America's Biggest Feud Hatfields and McCoys Part 2

About the history of America's biggest feud between the Hatfield and the McCoys in the southern United States


The general area in which the feud occurred, some of the roughest terrain in the U.S., became of early interest to both the Union and Confederacy because of the forests and mineral wealth centered there. Troops were poured early into the Great Kanawha basin, where the resources were most highly concentrated, the Northerners coming in by way of the Ohio River and the Southerners across the mountains from the east. Along the Tug, the division of sentiment was strong. One resident foresaw the effect this would have upon the people, and he made an accurate prediction in a contemporary letter: "Border quarrels will always occur and reprisals will be made. That will lead to hostile incursions, and that to a border warfare, so that war in fact will exist, though no war be declared."

By 1863, the border warfare foreseen was in full swing. Guerrilla bands swarmed through the mountains. Prominent among them were the Hatfields and McCoys.

One of the most feared bands on the West Virginia side was led by Devil Anse. At the start of the war he had fought with the militia. The following year he enlisted in the Confederate Army and became a first lieutenant of Company A, 45th Virginia Infantry. In 1863, after reaching the rank of captain, he left the regular service and became engaged in the independent border warfare.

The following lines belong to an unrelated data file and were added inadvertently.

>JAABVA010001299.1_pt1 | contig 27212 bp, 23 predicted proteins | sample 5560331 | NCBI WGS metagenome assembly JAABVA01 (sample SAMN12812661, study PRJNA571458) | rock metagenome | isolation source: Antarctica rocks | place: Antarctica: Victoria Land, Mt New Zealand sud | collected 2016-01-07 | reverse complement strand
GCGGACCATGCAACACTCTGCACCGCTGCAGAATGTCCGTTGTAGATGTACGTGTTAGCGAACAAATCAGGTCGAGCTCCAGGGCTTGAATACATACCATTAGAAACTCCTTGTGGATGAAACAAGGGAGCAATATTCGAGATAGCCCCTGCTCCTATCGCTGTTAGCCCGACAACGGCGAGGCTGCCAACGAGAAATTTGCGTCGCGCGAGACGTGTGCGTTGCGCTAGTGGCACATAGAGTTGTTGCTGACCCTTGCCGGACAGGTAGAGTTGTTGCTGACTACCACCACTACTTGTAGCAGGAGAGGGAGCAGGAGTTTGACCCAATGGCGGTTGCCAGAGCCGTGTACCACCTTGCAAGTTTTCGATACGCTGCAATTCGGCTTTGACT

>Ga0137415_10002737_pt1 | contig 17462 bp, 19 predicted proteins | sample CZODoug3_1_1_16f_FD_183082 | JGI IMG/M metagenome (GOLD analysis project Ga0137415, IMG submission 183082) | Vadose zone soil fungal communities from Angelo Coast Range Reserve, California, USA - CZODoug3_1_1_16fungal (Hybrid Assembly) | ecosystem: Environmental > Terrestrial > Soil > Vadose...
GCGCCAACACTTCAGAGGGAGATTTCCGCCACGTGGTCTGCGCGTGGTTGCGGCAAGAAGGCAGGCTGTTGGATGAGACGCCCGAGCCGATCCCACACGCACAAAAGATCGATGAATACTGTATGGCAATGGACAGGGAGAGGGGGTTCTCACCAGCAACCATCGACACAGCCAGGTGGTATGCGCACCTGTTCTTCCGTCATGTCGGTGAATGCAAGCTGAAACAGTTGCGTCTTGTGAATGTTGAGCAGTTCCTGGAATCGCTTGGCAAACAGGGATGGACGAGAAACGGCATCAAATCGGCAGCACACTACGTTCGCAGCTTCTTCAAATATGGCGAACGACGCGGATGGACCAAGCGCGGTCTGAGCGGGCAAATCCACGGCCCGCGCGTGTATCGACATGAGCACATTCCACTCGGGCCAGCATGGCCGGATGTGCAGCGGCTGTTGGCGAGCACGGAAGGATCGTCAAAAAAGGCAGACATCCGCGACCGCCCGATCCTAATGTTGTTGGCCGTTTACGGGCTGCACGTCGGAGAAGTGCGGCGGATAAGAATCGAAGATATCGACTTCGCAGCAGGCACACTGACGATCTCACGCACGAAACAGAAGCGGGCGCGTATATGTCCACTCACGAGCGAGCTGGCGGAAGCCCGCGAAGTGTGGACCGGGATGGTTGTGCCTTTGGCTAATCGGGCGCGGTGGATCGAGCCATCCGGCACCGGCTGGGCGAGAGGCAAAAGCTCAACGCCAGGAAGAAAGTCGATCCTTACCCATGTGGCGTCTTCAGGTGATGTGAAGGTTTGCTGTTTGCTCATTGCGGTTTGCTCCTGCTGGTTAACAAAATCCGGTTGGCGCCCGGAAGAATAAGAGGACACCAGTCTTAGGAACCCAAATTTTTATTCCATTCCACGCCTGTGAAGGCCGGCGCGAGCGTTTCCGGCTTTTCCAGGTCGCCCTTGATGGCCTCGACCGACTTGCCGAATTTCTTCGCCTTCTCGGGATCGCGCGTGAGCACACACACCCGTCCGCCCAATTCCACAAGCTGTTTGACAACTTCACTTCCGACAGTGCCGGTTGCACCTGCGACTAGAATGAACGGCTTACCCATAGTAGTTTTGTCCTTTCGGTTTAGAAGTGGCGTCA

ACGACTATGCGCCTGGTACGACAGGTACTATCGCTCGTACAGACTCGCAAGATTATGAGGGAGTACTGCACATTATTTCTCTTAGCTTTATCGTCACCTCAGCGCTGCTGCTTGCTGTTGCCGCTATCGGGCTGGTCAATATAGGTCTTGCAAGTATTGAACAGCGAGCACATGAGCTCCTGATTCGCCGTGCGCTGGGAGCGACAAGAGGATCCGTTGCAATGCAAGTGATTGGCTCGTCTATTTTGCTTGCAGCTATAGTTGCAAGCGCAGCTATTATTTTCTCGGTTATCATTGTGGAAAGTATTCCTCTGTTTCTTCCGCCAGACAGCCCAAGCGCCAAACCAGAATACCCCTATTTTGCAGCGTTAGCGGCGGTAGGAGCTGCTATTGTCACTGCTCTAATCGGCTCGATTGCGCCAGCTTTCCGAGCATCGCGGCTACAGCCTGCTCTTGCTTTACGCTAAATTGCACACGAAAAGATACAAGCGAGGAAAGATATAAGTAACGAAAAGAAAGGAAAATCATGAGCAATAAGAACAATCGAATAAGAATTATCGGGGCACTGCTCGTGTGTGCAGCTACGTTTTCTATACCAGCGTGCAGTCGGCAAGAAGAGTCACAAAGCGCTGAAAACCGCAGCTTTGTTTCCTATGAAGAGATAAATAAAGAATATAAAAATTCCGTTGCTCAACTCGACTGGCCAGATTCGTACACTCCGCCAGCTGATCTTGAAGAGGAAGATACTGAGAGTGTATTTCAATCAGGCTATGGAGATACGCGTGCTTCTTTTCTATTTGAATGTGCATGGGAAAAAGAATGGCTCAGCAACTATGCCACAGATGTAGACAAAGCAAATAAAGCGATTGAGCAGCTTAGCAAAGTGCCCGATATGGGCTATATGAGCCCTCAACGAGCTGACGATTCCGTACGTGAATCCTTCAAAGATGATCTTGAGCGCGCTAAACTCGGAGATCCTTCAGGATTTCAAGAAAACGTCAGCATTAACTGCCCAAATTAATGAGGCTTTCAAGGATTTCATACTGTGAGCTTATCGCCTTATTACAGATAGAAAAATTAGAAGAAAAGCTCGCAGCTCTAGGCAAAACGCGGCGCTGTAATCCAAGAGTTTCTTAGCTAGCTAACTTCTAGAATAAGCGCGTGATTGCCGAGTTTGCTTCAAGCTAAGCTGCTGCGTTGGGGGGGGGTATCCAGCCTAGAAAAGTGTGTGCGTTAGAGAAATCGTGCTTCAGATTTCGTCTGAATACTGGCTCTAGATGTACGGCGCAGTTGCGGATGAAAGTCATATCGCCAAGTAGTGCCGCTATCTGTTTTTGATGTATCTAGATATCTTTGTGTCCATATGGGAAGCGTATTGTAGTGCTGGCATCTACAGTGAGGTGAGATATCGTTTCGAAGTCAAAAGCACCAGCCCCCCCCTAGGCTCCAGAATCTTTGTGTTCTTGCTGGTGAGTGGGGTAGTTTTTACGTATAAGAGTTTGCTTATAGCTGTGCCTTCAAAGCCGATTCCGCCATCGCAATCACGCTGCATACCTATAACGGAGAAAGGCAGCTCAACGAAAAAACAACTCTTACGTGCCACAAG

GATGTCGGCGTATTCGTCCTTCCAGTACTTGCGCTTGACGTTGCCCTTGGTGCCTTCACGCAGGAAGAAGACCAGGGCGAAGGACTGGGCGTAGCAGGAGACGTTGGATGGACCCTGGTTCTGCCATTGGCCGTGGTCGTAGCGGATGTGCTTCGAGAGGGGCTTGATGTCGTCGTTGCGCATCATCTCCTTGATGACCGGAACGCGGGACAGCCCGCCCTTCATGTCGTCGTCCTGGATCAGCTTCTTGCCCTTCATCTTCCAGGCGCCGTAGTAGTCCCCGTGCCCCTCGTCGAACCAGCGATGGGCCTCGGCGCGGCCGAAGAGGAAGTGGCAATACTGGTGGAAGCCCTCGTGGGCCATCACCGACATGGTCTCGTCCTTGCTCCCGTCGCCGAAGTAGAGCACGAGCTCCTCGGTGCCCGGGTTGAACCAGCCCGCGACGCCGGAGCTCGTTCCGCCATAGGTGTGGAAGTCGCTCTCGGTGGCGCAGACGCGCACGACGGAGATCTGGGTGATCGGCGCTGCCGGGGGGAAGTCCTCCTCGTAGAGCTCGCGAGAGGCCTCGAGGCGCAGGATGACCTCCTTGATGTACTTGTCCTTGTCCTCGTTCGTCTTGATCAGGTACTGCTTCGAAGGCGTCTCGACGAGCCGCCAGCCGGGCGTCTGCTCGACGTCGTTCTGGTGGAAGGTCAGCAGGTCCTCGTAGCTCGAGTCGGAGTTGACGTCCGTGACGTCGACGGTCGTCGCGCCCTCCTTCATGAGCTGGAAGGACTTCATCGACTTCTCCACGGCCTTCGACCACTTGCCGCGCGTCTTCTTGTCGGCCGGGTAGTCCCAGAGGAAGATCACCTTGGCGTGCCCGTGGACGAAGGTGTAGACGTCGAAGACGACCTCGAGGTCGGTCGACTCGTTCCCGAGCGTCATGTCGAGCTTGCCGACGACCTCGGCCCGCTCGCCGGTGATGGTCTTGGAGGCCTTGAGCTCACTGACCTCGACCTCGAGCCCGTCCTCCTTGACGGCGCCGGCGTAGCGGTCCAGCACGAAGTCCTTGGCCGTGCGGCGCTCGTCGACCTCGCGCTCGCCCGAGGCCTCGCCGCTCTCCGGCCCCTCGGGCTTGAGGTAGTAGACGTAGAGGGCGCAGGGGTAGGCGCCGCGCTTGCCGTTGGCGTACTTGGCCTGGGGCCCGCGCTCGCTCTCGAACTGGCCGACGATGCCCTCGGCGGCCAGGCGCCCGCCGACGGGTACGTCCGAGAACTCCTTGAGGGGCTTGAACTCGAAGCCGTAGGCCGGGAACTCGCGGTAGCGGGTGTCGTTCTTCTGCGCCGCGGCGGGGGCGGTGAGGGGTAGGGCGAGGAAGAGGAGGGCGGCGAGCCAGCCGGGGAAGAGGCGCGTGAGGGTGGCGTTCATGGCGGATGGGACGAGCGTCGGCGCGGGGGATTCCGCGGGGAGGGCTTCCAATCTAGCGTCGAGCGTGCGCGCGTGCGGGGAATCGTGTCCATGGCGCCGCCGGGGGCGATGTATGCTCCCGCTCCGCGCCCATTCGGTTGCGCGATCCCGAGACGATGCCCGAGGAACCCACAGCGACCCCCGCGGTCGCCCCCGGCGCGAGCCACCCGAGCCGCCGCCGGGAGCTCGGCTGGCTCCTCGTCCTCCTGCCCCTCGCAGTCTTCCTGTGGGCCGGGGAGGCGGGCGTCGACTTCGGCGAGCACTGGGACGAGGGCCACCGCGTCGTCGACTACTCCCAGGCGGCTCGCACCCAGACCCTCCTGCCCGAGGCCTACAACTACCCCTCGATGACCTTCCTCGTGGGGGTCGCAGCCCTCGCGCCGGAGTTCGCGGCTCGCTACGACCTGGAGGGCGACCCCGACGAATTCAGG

One victim of these independent activities was Harmon McCoy, brother of Randolph. The day his body was found in a cave near the Hatfield home, hostility between the two families and in the areas on each side of Tug Fork took on new meaning. His slayer was unidentified, but neighbors remembered that he once had been wounded in an exchange of shots with Devil Anse. His death, they knew, would not be ignored, for the end of the Civil War and the cessation of hostilities between the two opposing armies would have little effect on the hatred building up between the Hatfields and McCoys.

Though the years immediately following the war were free of shootings, the ill feeling continued to mount. Meanwhile, the family of Devil Anse, who had married less than a week after the war started, increased rapidly. During the same period, Randolph McCoy added two new faces to his large family. As the children grew, they absorbed the animosity felt by their parents toward their respective neighbors across Tug Fork, and, if anything, this hatred was magnified in the minds of the young. Often in later years it was said that Devil Anse's second son, named for the father but more commonly called "Cap," was the ringleader carrying on the feud. Another die-hard was Devil Anse's uncle, old Jim Vance, the most ruthless of all the feudists and suspected by some of his neighbors as being the killer of Harmon McCoy.

Both sides undoubtedly knew that the strained situation along the Tug could not go on forever and that in time there would be violence. No one, however, suspected that it would be triggered by a hog, of the lean, razorback variety which the various families permitted to roam free about the fields and woods. Ownership was usually indicated by oddly shaped marks in their ears.

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